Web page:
Tuesday, March 4, 2003, Chandigarh, India


M A I N   N E W S

US, Pakistani agents interrogate Khalid

Mahalaqa Khanum (left), mother of Ahmed Abdul Qudoos who was arrested by agencies for his alleged connections with terrorist networks, talks to reporters with her daughter Qudsia Khanum (center) in Rawalpindi, Pakistan, on Sunday. Qudoos was arrested in an early morning raid on Saturday along with Khalid Shaikh Mohammed, suspected mastermind of the September 11, 2001, terror attacks in the USA, near the Pakistani capital, Information Minister Sheikh Rashid Ahmed said. — AP/PTI photo

Islamabad, March 3
Suspected September 11 mastermind Khalid Sheikh Mohammed underwent a third day of interrogation today and analysts said US and Pakistani agents would concentrate on extracting details of plans for new Al-Qaida attacks.

But they said they would also be hoping for leads to the world’s most wanted man, Osama bin Laden.

Interior Minister Faisel Saleh Hayat again denied media reports that Mohammed, described as the biggest catch in the war on terror, had been spirited out of Pakistan into the US custody following his arrest with two other suspects on Saturday.

“He is still in custody of the Pakistani authorities and is being interrogated,’’ he told Reuters.

Rashid Qureshi, spokesman for Pakistan President Pervez Musharraf, said yesterday Mohammed was being jointly questioned by Pakistani and US agents.

Analysts said US and Pakistan agents would work hard to extract information on planned Al-Qaida attacks which prompted recent security alerts in Europe and the USA as well as the whereabouts of Al-Qaida leader Bin Laden.

“The need is to forestall any possible attacks in Europe and the US which were being organised by Mohammed,’’ said author and political analyst Ahmed Rashid, an expert on Al-Qaida and its Taliban allies in Afghanistan.

“There have been alerts recently and these were probably related to attacks in the planning stages by Mohammed,’’ he said. “This is the major business,’’ Rashid said, adding that Al-Qaida cells planning such attacks would probably have started to scatter after learning of Mohammed’s arrest.

Security analyst Shaukat Qadir, a retired brigadier, told Reuters he was sure torture would be one of the methods used by the interrogators. “I would be surprised if they don’t,’’ he said.

Qadir said Mohammed’s arrest was likely to lead to more arrests, but not necessarily that of Bin Laden. “I am sure they will interrogate him about where Osama is, but I am sure he does not know,’’ he said.

NEW YORK: The arrest of a close associate of terror mastermind Osama bin Laden and key Al-Qaida operative Khalid Shaikh Mohammed in Pakistan came after a tip-off from neighbours, hoping for the US 25 million reward on him, a media report said today.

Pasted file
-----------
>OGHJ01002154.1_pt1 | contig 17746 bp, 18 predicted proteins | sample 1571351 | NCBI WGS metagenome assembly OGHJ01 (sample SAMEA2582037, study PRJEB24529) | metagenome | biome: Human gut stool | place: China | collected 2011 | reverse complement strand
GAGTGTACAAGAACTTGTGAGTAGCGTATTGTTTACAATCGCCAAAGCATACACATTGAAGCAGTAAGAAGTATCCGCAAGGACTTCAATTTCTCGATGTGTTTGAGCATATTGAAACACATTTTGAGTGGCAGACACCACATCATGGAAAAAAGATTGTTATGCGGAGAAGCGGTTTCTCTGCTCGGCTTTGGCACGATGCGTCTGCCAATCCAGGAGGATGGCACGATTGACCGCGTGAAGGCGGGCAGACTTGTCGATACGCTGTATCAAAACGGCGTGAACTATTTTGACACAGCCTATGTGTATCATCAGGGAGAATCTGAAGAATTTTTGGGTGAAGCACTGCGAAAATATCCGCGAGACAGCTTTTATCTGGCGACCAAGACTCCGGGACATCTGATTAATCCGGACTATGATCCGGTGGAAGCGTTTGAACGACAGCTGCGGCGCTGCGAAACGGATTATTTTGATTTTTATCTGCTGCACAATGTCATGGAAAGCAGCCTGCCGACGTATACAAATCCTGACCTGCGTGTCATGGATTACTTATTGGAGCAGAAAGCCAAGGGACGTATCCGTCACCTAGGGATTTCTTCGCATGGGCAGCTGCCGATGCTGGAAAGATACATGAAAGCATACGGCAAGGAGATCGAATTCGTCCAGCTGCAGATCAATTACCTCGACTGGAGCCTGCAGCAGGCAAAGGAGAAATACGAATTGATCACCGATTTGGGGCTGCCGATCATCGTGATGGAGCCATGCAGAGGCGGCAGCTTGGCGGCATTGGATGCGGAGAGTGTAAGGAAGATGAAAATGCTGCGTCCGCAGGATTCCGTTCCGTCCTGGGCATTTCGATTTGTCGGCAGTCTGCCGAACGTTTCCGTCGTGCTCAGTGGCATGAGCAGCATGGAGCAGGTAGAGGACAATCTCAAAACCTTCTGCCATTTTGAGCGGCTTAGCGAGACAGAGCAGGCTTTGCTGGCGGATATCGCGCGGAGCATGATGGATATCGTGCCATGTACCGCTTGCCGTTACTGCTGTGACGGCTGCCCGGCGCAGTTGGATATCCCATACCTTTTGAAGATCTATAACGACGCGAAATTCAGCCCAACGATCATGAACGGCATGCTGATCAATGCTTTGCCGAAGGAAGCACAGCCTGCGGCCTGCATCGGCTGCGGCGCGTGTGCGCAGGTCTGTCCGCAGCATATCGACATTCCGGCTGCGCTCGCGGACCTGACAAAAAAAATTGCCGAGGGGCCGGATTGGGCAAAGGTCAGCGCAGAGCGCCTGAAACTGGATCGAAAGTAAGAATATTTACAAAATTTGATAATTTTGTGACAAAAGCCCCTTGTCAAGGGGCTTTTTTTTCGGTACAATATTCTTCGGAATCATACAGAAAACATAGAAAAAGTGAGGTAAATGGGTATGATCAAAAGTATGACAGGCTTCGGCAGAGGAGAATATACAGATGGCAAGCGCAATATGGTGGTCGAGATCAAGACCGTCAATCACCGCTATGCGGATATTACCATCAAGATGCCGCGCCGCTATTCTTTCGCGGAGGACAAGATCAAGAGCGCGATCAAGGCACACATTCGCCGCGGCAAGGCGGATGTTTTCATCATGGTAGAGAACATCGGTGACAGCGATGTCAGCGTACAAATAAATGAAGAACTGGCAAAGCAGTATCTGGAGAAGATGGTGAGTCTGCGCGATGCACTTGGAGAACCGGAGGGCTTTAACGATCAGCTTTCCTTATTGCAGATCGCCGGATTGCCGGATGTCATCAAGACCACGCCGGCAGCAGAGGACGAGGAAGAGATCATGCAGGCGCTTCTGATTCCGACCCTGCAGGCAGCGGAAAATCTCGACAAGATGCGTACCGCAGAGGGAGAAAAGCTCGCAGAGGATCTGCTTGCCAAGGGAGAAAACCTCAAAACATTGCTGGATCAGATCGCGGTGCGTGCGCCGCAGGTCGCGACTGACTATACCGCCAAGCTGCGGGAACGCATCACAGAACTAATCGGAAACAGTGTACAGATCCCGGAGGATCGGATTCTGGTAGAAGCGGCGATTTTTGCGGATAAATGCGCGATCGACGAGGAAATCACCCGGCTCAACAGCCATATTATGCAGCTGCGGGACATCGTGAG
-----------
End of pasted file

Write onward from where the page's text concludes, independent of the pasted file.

Time magazine quoted unidentified sources as saying that Pakistani and US FBI agents, who captured him in Rawalpindi on Saturday last, had been led to his hideout through the earlier arrest of an Egyptian in Quetta who had been in contact with Mohammed.

None suspected that Mohammed, who passed himself off as a Saudi plywood exporter, was leader of a radical Islamic cell.

Phone records led agents to Rawalpindi, where investigators say Mohammed had been hiding for 10 days before his arrest.

If Bin Laden is the “wrathful figurehead” of Al-Qaida, Time says, Mohammed, 38, has been its ringmaster. Several of his captured cohorts have described him as “the Brain.”

With 200,000 US and British troops stationed in Persian Gulf ready to move on Iraq, authorities feared that he would activate sleeper cells in the Gulf states or recruit fresh volunteers for suicide attacks against US military targets.

His network of agents in Kuwait (where he was born to a Pakistani father) and in Qatar — two key staging posts for the US command — are still intact, intelligence experts were quoted as saying.

“This is the planner, the key planner of 9/11 and probably Al-Qaida’s most active planner right up until his capture,” said a White House aide.

However, when US notified Qatar that Mohammed was a wanted man, he was tipped off and fled the Emirate, according to Washington intelligence sources.

Mohammed who has been flown to an undisclosed destination outside Pakistan, faces a line of interrogators: US military officials, the CIA, the FBI.

Even if Mohammed doesn’t talk, anything found on discs, on his cell phone or in his pockets that indicates names or locations of other Al-Qaida operatives could help in finding the lower-level terrorists who look to him for command and control.

He had remained remarkably elusive, apparently by keeping in almost constant motion. Several times in past six years — in cities like Karachi, Manila and Rio de Janeiro — Western intelligence agencies almost closed in on him only to find he had given them a slip.

Fluent in Arabic, English and Urdu, Mohammed is known to have used 60 aliases. His identity was kept secret even from many of his Al-Qaida operatives.

When Mohammed was not plotting destruction in Manila, he was partying, Philippine intelligence agents were quoted as saying. Mohammed took up with a bar girl he met at the Cotton Candy Club. Later he hired a helicopter and pilot to impress a female dentist he was courting. Reuters and PTI


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